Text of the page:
Still, it sort of makes you hope that the gameplay is also a firm throwback, doesn’t it?
I Watched TV and Now I Can Fight Things
Good news! The gameplay is a big smashy mess of thumping on things with only the barest added wrinkles in it, and it works exactly the right way for that.
Mechanically, Dusk Diver is very much of the lighter-and-floatier style of combat. Your big goal is amassing a nice long combo, but getting hit doesn’t knock you out of your combo, so you can often recover and get back to thrashing at huge numbers of enemies. And you have many ways to do exactly that. Yumo has access to the stock-standard light and heavy attack, with heavy attacks ending her combo, light attacks comboing up to five hits, and various move upgrades allowing her to string more heavy attacks together accordingly.
Yumo can also jump (with a few extra airborne attacks) and dodge quickly in any direction, with a special time-slowing “Just Dodge” mechanic rewarding close dodge timing. That part only comes up rarely, since this is much more a game about attacking than dodging; keeping up the pressure often allows you to shut down incoming attacks outright. She can also summon one of the three Kunlun guardians to provide a momentary assault on the horde of enemies she’s smashing, with each of the three having a distinct weapon and attack pattern that is further altered by where she is in her melee combo at the time.
If all of that wasn’t enough, she can also summon a guardian’s weapon to unleash her own powerful attack to wipe out a larger area, and she can switch into a powerful magical girl mode in which she builds up resources for summons much faster, gains access to a special finishing move, and hits harder. Oh, and she can use a restorative item along the way, if she needs one.
This probably sounds like it’s going to make combat kind of easy, and, well…it is. But it’s easy in that fun way wherein playing aggressively tends to get you through most fights, yet you’re never assured of victory. You very decidedly can get overwhelmed if you’re not making good use of your tools to break down the enormous hordes of Chaos Beasts swarming you, and there’s something eminently satisfying in watching your combo count tick past 300.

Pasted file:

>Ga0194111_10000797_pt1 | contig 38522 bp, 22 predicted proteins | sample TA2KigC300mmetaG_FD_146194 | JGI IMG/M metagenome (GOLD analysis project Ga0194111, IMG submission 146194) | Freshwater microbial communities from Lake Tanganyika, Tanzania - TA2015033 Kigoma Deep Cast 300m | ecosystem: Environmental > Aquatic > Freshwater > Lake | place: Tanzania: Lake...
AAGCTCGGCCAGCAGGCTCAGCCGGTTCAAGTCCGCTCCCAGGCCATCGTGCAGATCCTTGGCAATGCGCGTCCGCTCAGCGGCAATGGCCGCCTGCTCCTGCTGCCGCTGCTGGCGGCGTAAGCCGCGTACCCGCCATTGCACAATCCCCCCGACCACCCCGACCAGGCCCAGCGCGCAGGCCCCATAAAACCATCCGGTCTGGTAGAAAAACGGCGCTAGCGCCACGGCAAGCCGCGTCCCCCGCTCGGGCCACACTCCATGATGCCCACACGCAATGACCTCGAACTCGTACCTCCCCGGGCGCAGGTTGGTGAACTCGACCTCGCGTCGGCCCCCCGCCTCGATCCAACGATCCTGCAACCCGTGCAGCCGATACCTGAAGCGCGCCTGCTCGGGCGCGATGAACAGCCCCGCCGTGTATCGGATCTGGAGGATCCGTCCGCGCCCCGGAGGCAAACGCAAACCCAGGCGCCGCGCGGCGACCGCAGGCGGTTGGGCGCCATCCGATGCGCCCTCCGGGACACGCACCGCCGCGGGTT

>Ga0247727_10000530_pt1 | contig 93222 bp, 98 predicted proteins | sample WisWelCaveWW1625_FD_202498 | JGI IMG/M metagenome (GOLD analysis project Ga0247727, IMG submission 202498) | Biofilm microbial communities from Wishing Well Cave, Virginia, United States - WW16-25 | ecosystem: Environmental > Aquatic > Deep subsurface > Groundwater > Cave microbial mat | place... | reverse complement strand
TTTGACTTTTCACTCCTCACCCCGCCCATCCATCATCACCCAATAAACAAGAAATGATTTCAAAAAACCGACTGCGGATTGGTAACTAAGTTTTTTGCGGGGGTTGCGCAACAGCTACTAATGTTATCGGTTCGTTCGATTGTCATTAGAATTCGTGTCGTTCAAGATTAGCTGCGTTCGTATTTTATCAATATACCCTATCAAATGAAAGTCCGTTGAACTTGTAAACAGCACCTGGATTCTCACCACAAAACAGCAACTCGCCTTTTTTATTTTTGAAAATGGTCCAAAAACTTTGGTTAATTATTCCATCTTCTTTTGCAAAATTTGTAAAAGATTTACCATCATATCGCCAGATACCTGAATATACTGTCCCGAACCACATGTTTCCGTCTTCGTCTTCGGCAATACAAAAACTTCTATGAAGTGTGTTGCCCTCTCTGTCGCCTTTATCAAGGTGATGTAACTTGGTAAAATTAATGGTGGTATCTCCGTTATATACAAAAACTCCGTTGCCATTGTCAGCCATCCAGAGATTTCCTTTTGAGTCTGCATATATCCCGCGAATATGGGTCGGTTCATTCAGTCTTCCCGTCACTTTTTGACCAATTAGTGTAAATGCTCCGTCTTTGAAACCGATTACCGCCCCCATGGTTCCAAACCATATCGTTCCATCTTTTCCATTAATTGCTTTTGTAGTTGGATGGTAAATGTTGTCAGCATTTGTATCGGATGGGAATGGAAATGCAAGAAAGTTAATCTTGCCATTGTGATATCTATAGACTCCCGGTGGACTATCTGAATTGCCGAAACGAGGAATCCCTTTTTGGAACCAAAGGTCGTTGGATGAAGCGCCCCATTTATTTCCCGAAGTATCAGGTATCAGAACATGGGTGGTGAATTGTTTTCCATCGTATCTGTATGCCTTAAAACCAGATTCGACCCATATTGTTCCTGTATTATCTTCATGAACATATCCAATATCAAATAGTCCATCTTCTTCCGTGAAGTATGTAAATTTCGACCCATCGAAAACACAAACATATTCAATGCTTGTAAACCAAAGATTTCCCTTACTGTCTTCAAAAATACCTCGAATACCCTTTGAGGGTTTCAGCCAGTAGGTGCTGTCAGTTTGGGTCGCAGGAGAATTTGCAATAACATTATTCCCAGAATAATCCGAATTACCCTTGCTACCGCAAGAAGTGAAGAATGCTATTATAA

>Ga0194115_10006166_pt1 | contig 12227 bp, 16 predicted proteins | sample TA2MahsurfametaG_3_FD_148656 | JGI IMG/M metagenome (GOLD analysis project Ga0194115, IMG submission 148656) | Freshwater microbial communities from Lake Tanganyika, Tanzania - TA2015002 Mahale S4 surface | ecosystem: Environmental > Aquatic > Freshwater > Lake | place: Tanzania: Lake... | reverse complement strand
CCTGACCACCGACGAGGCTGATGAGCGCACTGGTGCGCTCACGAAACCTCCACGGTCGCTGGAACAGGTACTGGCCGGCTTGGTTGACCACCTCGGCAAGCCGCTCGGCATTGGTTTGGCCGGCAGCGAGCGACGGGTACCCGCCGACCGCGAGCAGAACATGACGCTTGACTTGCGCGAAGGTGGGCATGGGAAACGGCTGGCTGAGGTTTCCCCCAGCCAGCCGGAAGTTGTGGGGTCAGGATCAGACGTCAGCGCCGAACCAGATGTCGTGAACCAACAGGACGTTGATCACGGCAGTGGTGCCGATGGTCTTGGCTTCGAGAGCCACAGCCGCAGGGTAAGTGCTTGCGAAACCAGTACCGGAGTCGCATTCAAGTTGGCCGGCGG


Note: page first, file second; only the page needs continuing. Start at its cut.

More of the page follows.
The actual combat takes place in Youshanding, which is a fairly visually uninteresting place in that it’s mostly boxes with some glowy bits. However, this honestly works out largely all right. Because everything is rendered in stark colors, it’s easy to pick out different elements in the swarm of enemies, and the visuals of Youshanding are at least stylish if not particularly taxing.
Missions are short and replayable from your central hub in the convenience store, either for more resources or just to pick up Dragon Shards you missed on your first playthrough. Each mission contains three of these shards, a few more are scattered in Ximending, and each subsequent mission requires amassing even more of the shards. This can be a bit obnoxious at first, especially since many times you’ll be able to find two of the three shards but miss the last one, and the first few levels can make it easy to be one or two shards shy. Once you get a little more progress in, it’s easy to outpace the required shards as you go.
The missions do nicely keep up that feeling of just having one more round of things. Since they tend to top out at about ten minutes, there’s always that nudge to just push through and keep going a little bit longer. It also works well if you’re playing in an episodic fashion, since you can clear each segment without too much time investment.